Though it's primarily known for its "eccentric soul" reissues, the founders of Chicago's Numero Group label also have a deep and abiding love for the wildly inventive and genre-blurring qualities of vintage psychedelic rock, and with their latest release, they've unearthed as brilliant a buried treasure as I've ever heard from the fertile period that followed "Sgt. Pepper's" and the much-vaunted Summer of Love.
Hardly a hippie haven, the psychedelic trip as interpreted in Rockford, Ill., circa 1969 was darker, grittier and on occasion more sinister and threatening than anything heard in sunny San Francisco--not for nothing does Numero describe the group of studio musicians who called themselves Pisces as aiming for "the Beatles and Jefferson Airplane, but somehow sounding more like the Velvet Underground's meth'd out Midwest cousin." As with the Thirteenth Floor Elevators, that hint of menace makes the group's journey toward the white light all the more powerful.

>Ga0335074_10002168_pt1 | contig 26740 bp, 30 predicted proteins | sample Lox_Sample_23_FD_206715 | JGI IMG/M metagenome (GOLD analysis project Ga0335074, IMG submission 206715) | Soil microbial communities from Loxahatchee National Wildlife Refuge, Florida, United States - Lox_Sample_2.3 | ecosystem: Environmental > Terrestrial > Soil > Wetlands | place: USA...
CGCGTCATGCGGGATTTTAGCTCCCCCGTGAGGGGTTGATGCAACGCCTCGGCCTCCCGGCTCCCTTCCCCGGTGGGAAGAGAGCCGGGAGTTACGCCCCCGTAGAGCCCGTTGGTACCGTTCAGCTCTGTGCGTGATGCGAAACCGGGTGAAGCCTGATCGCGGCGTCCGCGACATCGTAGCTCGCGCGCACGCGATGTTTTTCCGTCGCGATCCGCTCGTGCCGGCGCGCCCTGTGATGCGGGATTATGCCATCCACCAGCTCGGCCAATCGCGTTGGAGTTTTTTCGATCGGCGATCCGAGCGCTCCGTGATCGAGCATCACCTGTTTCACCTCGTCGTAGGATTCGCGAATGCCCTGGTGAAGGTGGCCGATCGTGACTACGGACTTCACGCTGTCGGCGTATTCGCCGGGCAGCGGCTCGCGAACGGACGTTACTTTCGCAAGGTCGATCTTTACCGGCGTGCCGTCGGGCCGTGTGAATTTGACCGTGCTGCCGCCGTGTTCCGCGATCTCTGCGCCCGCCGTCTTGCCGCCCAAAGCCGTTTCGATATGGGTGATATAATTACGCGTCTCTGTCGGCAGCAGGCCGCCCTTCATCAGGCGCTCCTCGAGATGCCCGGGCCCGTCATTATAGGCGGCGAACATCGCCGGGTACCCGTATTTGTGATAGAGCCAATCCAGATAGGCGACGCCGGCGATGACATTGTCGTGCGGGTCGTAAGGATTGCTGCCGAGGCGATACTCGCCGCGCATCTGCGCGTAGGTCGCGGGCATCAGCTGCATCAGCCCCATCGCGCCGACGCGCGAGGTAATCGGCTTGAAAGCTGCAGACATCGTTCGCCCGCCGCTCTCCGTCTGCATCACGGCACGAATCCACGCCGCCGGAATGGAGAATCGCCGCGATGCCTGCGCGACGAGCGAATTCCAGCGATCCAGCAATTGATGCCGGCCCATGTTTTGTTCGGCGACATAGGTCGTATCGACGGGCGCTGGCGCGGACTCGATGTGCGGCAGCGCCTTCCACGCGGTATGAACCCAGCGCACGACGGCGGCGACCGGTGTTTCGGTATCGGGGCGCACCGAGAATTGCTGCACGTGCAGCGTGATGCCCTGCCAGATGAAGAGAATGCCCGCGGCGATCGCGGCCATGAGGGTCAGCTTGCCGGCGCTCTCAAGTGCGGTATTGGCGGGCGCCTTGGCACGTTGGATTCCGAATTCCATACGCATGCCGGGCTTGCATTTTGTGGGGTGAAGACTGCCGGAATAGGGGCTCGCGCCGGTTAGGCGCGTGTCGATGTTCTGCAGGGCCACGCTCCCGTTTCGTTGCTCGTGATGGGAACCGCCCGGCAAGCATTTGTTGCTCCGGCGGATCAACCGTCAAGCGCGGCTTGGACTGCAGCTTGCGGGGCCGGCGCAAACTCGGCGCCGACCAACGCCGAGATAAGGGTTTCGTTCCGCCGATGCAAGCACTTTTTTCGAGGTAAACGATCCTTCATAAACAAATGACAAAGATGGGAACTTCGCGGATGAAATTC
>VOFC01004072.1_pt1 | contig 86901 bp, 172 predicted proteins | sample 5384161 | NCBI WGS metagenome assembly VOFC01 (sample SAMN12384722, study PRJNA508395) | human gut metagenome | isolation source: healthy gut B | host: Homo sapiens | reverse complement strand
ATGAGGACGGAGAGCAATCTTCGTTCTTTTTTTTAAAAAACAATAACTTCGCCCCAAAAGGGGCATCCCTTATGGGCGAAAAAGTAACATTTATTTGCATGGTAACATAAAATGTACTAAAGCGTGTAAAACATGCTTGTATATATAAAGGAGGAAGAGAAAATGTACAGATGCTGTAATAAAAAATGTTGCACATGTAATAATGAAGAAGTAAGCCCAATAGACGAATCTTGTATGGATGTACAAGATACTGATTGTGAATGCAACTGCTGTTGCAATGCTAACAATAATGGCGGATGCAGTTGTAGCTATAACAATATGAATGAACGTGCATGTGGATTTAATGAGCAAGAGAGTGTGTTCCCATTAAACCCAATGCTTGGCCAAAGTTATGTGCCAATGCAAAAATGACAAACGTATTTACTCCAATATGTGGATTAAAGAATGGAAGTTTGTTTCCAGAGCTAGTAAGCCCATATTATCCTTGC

Previously heard only on three ultra-rare 45's issued back in the day--the group's one album remained unreleased until this collection--Pisces' other big asset is the warm, robust Earth Mother voice of sometimes vocalist Linda Bruner, who shines on tracks such as the enchanting "Dear One," the lovely "Say Goodbye to John" and the haunting "Sam." The band was not immune to the indulgences of the times--a song like "Mary" sinks under the weight of all that phasing and studio trickery, while the somber spoken-word bit in "Genesis II" would have been better left to the Moody Blues. But overall, the enduring melodies and unique ambience of "A Lovely Sight" sound as vibrant and relevant today as they did four decades ago.